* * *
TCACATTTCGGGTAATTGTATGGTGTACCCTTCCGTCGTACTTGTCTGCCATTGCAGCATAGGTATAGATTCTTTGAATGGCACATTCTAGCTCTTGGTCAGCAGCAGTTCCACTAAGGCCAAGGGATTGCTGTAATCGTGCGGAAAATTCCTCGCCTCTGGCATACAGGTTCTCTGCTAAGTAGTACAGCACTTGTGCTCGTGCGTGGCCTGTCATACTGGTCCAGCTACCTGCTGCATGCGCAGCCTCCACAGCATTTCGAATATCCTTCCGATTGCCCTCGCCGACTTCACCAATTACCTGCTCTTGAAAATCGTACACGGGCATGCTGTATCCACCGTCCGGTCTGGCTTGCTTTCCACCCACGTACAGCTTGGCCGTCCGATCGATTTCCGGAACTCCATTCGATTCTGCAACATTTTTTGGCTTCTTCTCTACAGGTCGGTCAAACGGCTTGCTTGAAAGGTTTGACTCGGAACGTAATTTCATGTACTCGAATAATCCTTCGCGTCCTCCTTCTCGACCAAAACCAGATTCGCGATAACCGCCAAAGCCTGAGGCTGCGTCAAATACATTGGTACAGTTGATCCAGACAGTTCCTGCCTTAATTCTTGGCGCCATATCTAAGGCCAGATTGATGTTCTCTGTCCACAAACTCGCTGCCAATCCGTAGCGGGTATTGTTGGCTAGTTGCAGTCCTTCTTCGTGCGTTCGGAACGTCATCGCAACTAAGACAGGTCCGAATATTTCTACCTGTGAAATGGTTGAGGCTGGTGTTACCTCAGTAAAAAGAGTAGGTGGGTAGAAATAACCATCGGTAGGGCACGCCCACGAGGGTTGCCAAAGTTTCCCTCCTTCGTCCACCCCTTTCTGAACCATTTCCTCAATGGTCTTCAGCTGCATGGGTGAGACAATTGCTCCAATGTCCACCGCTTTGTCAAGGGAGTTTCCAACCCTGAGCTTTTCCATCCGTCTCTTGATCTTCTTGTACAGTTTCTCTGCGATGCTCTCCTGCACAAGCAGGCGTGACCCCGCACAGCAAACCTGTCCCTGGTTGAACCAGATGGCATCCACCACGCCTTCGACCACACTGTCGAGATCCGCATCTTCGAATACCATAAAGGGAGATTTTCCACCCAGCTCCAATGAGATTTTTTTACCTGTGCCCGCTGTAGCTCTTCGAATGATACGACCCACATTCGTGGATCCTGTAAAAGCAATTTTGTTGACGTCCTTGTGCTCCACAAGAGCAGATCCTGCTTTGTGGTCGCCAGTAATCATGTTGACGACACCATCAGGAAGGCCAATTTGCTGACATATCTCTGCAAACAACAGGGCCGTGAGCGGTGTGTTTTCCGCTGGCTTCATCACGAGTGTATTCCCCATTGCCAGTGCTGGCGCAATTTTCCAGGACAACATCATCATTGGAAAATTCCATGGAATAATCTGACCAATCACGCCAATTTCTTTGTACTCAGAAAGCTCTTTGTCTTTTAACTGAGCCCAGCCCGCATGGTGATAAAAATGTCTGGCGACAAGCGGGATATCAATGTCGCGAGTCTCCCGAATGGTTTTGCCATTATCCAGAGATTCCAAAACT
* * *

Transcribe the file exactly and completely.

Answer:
TCACATTTCGGGTAATTGTATGGTGTACCCTTCCGTCGTACTTGTCTGCCATTGCAGCATAGGTATAGATTCTTTGAATGGCACATTCTAGCTCTTGGTCAGCAGCAGTTCCACTAAGGCCAAGGGATTGCTGTAATCGTGCGGAAAATTCCTCGCCTCTGGCATACAGGTTCTCTGCTAAGTAGTACAGCACTTGTGCTCGTGCGTGGCCTGTCATACTGGTCCAGCTACCTGCTGCATGCGCAGCCTCCACAGCATTTCGAATATCCTTCCGATTGCCCTCGCCGACTTCACCAATTACCTGCTCTTGAAAATCGTACACGGGCATGCTGTATCCACCGTCCGGTCTGGCTTGCTTTCCACCCACGTACAGCTTGGCCGTCCGATCGATTTCCGGAACTCCATTCGATTCTGCAACATTTTTTGGCTTCTTCTCTACAGGTCGGTCAAACGGCTTGCTTGAAAGGTTTGACTCGGAACGTAATTTCATGTACTCGAATAATCCTTCGCGTCCTCCTTCTCGACCAAAACCAGATTCGCGATAACCGCCAAAGCCTGAGGCTGCGTCAAATACATTGGTACAGTTGATCCAGACAGTTCCTGCCTTAATTCTTGGCGCCATATCTAAGGCCAGATTGATGTTCTCTGTCCACAAACTCGCTGCCAATCCGTAGCGGGTATTGTTGGCTAGTTGCAGTCCTTCTTCGTGCGTTCGGAACGTCATCGCAACTAAGACAGGTCCGAATATTTCTACCTGTGAAATGGTTGAGGCTGGTGTTACCTCAGTAAAAAGAGTAGGTGGGTAGAAATAACCATCGGTAGGGCACGCCCACGAGGGTTGCCAAAGTTTCCCTCCTTCGTCCACCCCTTTCTGAACCATTTCCTCAATGGTCTTCAGCTGCATGGGTGAGACAATTGCTCCAATGTCCACCGCTTTGTCAAGGGAGTTTCCAACCCTGAGCTTTTCCATCCGTCTCTTGATCTTCTTGTACAGTTTCTCTGCGATGCTCTCCTGCACAAGCAGGCGTGACCCCGCACAGCAAACCTGTCCCTGGTTGAACCAGATGGCATCCACCACGCCTTCGACCACACTGTCGAGATCCGCATCTTCGAATACCATAAAGGGAGATTTTCCACCCAGCTCCAATGAGATTTTTTTACCTGTGCCCGCTGTAGCTCTTCGAATGATACGACCCACATTCGTGGATCCTGTAAAAGCAATTTTGTTGACGTCCTTGTGCTCCACAAGAGCAGATCCTGCTTTGTGGTCGCCAGTAATCATGTTGACGACACCATCAGGAAGGCCAATTTGCTGACATATCTCTGCAAACAACAGGGCCGTGAGCGGTGTGTTTTCCGCTGGCTTCATCACGAGTGTATTCCCCATTGCCAGTGCTGGCGCAATTTTCCAGGACAACATCATCATTGGAAAATTCCATGGAATAATCTGACCAATCACGCCAATTTCTTTGTACTCAGAAAGCTCTTTGTCTTTTAACTGAGCCCAGCCCGCATGGTGATAAAAATGTCTGGCGACAAGCGGGATATCAATGTCGCGAGTCTCCCGAATGGTTTTGCCATTATCCAGAGATTCCAAAACT